Programmable thermostats in Geneva’s water treatment plant are an example of how most city buildings have been upgraded in an effort to reduce power costs. In another interesting twist, the gas generated from the main digester building that treats waste water is being used to provide fuel to heat exchangers. Rather than ship sludge off to landfills, the high-quality sludge is being used to fertilize farm fields.

The city takes its green measures to the street, literally. Street lighting has been converted from mercury vapor to more efficient high-pressure sodium, and city crews are recycling tree limbs and branches into wood chips, while also recycling scrap metal as a source of revenue.

Ongoing energy audits allow the city to track waste and make improvements in older city buildings.

Last, but not least, don’t be surprised if you see police cruising around your hometowns on a Segway in the future. There would still be squad cars available for emergency response, but fewer of them if the police are making some rounds through town on a Segway – thus saving on fuel costs and lowering greenhouse gases in the environment.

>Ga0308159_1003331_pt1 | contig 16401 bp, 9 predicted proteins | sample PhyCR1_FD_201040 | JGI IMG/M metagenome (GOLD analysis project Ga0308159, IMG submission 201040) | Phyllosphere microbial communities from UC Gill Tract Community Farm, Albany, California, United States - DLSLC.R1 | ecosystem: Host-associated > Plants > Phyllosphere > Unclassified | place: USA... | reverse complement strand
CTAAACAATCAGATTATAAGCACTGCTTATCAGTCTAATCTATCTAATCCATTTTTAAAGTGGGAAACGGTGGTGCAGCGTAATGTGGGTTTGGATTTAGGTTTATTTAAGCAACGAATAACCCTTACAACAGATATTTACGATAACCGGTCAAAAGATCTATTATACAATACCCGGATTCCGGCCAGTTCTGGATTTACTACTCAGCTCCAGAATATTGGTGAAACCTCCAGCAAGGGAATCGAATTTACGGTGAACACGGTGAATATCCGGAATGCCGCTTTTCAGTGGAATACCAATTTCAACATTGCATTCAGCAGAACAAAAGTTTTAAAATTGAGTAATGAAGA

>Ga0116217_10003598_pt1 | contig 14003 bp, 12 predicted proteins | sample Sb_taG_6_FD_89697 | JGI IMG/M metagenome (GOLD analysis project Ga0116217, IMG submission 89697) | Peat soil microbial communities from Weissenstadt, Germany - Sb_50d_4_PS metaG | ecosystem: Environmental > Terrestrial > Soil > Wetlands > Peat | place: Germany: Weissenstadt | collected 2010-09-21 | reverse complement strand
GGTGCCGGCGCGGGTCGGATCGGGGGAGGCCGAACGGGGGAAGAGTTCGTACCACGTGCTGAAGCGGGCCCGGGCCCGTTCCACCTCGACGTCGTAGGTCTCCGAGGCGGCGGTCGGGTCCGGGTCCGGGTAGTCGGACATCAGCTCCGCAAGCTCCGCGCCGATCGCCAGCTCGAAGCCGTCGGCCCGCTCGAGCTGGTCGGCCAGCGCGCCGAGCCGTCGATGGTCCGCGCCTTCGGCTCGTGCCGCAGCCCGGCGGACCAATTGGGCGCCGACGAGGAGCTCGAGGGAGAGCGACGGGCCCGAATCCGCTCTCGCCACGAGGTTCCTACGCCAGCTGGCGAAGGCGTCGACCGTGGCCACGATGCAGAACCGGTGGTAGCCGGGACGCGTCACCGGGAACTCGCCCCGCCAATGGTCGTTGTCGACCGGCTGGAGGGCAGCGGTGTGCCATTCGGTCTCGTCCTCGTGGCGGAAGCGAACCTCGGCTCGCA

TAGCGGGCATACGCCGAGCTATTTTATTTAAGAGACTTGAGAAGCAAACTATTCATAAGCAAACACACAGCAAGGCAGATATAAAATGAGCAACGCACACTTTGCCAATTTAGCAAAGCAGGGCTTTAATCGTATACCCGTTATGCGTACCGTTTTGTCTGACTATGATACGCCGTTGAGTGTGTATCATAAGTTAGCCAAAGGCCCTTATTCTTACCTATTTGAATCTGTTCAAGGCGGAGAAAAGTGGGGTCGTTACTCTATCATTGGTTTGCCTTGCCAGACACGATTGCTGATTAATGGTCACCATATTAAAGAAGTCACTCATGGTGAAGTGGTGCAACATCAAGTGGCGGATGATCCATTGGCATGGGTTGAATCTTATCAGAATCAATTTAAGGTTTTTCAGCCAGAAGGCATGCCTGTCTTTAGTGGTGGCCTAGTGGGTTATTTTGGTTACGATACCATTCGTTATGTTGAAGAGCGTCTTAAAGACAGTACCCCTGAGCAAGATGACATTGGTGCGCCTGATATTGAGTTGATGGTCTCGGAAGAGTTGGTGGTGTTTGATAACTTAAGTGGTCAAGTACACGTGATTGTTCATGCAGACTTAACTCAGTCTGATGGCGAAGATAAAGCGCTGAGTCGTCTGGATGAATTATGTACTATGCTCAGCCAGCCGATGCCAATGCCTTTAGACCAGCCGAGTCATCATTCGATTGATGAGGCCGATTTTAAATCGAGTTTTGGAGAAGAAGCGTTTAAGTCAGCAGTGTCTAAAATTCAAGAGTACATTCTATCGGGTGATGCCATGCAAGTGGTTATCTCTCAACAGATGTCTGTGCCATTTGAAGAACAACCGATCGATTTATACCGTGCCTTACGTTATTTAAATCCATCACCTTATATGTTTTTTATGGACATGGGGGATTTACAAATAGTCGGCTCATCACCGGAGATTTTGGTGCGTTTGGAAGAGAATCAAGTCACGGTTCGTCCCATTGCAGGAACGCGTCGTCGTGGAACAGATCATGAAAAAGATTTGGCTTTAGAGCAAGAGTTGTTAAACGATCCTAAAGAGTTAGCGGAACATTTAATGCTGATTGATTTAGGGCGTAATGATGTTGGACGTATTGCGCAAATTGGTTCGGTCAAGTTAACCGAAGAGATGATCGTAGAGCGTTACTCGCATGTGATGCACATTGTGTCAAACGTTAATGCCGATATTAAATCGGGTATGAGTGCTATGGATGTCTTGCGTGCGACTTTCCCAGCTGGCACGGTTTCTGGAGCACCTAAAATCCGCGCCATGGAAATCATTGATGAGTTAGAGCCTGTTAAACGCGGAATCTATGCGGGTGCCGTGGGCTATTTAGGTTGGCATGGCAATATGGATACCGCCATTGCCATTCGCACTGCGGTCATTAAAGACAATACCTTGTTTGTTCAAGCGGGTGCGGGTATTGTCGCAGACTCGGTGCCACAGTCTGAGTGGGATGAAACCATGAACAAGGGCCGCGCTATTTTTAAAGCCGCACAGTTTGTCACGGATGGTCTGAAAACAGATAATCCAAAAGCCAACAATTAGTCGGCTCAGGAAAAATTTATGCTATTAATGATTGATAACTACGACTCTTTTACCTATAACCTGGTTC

No small plans for biotech company banking on sun, water to produce fuel

As “green” technology expands, biotechnology companies will continue to make promising announcements about advancements in energy and conservation. How about a biotechnology proclamation that essentially says a way to realize “energy independence” is in the offing?

Joule Unlimited, out of Cambridge, Mass., was the topic of recent reports after the company announced it was able to produce fuel that can run jet engines through the invention of a genetically engineered organism. Joule Unlimited says this organism secretes diesel fuel or ethanol whenever it is exposed to sunlight, water and carbon dioxide. Best of all, the company claims it can use the organism to produce renewable fuels on demand at unprecedented rates and in small or large facilities at a cost similar to those creating the cheapest fossil fuels.

Joule’s website uses the catchphrase “energy independence” and does it with confidence, based on the belief that this discovery can at some point revolutionize energy and eliminate the world’s reliance on fossil fuels.